1. Why do I need insulin?
Insulin is a hormone produced by the pancreas that carries glucose into the cells of your body to be used for energy. If you have type 2 diabetes you make insulin, but not quite enough. Think of using insulin to ‘top up your tank’ to keep your blood glucose levels under control.
2. What type of insulin do I need?
It is most common to use insulin once or twice a day. This is called ‘basal’ insulin. Basal insulin reduces blood glucose overnight and between meals. This type of insulin can be long-acting (Lantus®, Basaglar® or Levemir®), longer-acting (Toujeo® or Tresiba®) or intermediate-acting (NPH). Longer-acting insulin has less risk of causing low blood sugar (hypoglycemia).
3. How much insulin do I use?
Whatever dose you are started on – usually 10 units once a day – it will almost certainly not be the right amount of insulin for you. Insulin is started at a low dose to reduce the risk of low blood glucose. Your health care team will then work with you to make sure you are adjusting your insulin to achieve your target blood sugar levels.
4. What times of day do I inject insulin?
Basal insulin is given once daily, either at bedtime or first thing in the morning. Sometimes this depends on which insulin you will be using and your preference.
5. What part of the body do I inject insulin?
Insulin should be injected into your abdomen, your outer thighs, or your upper buttock. It is not recommended to use the back of your arms for self-injection. It is very important to develop a good rotation practice, i.e. using many injection sites and rotating within the sites to keep your tissue healthy.
6. What devices are used to inject insulin?
Most people use insulin pens, either disposable or reusable, to deliver insulin. These are easy to use and help ensure the correct dose is being given. Less common is drawing up insulin from a vial and injecting with a syringe, or an insulin pump which is programmed to meet different insulin needs throughout the day.
7. What are the side effects of insulin?
The most common side effects of insulin are low blood glucose and weight gain. It is also important to eat regularly and to plan for exercise to reduce the risk of low blood sugar. This may include having a snack before doing physical activity, especially if not planned. Weight gain can be managed by maintaining a healthy lifestyle. It is important to keep active and eat healthy foods.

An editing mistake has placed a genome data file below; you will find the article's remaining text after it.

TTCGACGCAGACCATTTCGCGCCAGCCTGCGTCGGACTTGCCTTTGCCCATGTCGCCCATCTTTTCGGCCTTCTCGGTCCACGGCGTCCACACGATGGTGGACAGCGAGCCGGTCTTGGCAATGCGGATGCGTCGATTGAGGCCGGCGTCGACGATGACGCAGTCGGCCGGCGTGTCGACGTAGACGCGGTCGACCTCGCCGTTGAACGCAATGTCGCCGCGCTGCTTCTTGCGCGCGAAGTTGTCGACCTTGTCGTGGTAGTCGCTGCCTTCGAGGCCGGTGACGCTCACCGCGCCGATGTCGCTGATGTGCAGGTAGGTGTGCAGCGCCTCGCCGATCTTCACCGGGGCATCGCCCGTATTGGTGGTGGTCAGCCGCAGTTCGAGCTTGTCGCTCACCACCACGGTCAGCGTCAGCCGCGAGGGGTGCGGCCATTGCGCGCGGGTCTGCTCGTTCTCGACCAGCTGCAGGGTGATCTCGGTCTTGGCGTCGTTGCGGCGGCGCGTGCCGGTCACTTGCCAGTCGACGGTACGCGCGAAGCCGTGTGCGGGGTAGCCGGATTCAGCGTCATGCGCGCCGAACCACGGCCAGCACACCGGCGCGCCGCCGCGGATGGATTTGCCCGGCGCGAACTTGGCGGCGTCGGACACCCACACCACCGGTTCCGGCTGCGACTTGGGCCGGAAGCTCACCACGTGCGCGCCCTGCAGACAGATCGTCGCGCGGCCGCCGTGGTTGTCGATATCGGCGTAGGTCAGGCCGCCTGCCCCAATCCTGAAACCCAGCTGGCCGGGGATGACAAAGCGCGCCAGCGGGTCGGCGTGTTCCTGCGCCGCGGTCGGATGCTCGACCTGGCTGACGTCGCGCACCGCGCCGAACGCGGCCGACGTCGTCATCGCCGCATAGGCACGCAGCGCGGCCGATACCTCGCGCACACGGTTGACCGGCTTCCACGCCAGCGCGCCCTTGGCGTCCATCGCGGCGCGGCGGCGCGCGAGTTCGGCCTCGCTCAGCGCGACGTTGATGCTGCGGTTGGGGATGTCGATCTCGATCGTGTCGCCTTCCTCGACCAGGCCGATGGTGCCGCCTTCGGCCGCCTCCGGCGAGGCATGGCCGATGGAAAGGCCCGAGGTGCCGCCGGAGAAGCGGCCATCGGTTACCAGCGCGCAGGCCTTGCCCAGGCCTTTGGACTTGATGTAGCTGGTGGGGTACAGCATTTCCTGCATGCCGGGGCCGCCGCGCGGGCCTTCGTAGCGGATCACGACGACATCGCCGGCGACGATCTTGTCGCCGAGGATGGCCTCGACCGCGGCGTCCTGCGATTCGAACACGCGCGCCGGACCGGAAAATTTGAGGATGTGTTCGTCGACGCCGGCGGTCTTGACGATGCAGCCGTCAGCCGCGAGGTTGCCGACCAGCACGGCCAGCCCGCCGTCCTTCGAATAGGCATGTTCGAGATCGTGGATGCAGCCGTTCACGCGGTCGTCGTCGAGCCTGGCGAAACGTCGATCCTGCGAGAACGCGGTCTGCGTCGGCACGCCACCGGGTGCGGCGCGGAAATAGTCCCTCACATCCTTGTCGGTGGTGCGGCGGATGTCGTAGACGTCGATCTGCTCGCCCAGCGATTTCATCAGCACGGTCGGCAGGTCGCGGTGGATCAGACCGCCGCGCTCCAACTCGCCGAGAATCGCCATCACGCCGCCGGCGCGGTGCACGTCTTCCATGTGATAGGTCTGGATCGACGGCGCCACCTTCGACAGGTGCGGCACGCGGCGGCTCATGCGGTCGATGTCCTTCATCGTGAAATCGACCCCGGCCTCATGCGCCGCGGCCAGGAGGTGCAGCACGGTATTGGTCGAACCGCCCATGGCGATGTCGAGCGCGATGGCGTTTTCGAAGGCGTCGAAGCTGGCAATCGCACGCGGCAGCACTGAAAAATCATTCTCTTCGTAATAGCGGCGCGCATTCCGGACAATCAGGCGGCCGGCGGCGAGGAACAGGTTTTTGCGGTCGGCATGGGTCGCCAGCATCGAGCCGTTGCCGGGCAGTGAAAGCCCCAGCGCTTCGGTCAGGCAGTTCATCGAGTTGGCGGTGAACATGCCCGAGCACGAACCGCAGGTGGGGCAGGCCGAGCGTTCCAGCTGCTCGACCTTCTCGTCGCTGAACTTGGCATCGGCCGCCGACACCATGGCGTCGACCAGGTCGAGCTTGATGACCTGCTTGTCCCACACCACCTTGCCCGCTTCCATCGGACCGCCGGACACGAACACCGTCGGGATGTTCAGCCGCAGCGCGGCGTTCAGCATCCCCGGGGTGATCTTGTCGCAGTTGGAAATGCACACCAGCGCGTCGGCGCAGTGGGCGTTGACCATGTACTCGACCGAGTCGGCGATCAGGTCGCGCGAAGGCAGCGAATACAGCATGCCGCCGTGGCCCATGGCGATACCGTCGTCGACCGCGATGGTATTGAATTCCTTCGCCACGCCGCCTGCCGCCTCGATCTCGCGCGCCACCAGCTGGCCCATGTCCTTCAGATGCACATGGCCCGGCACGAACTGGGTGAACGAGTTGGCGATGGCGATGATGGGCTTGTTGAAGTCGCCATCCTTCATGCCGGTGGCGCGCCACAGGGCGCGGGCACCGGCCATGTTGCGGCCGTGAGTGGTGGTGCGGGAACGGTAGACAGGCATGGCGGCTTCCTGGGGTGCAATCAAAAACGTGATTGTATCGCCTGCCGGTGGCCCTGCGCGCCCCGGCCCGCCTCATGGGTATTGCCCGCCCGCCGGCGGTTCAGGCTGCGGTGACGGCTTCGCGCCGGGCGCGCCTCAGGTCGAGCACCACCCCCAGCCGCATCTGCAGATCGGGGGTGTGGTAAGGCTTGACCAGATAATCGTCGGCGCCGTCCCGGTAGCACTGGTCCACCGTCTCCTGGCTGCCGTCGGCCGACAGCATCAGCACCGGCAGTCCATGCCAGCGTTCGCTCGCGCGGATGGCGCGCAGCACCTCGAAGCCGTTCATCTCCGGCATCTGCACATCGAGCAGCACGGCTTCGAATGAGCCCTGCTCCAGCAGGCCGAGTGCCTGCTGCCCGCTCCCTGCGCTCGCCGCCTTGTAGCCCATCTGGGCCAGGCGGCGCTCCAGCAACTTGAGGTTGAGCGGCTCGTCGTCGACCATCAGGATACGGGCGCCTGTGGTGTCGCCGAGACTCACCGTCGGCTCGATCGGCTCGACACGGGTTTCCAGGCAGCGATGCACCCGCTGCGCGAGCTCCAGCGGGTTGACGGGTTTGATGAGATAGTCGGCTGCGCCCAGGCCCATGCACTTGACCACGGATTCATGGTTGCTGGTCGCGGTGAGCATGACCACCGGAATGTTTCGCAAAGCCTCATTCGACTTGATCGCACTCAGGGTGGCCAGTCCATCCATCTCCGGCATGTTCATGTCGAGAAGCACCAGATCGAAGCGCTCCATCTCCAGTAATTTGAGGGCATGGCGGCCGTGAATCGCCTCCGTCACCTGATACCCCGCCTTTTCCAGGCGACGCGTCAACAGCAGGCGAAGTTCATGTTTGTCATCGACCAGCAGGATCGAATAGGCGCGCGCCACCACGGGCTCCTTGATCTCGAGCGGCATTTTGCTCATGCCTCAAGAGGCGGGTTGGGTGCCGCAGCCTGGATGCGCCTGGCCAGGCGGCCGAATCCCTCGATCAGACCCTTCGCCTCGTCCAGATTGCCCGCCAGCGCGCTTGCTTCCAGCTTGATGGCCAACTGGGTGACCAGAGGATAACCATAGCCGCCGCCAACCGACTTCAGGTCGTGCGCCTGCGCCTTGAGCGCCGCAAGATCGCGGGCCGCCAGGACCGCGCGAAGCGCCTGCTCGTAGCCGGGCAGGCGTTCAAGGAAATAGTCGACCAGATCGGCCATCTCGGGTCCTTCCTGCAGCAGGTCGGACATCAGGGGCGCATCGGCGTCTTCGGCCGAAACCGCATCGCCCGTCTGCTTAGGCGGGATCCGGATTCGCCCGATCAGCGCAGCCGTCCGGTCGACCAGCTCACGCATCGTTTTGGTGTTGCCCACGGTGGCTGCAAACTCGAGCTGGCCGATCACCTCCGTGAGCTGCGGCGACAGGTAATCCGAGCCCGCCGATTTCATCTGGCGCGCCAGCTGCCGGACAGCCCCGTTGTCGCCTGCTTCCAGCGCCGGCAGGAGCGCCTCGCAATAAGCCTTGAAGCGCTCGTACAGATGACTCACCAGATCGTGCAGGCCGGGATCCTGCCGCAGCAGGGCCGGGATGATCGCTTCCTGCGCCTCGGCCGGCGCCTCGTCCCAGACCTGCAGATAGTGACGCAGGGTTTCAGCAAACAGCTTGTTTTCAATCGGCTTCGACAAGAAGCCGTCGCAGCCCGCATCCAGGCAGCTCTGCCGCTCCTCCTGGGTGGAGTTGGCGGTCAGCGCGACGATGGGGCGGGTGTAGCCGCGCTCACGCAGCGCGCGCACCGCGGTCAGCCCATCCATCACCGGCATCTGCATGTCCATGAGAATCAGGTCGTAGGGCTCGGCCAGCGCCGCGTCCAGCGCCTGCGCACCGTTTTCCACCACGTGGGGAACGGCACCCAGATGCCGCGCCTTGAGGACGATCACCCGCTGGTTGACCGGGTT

8. How often will I need to test my blood sugar?
It is suggested that you check your blood glucose level as often as you take insulin. When you are taking basal insulin, your fasting blood sugar is used to help make decisions about increasing your dose. It is also important to occasionally do another blood glucose test at another time of day. Testing at different times of day can help identify when your blood glucose is out of control.
9. How should I store my insulin?
Insulin that is currently in use can be stored at room temperature for 28 to 56 days, depending on the kind of insulin you are using. Ask your pharmacist or your diabetes team about proper storage of the insulin that you are using. Insulin that is not in use should be stored in the refrigerator.
10. Do I need to continue taking my other diabetes drugs?
It is very common to continue taking all of your oral diabetes drugs when you first start insulin. As your insulin dose increases, it may become necessary to reduce or stop some of your other diabetes medications to prevent you from having a low blood sugar. Your diabetes team will instruct you if any changes are required to your other diabetes drugs.
Remember – think of insulin as ‘boosting’ your own supply to help you achieve your blood glucose targets. Your diabetes team will help you to titrate your insulin and answer any questions you might have.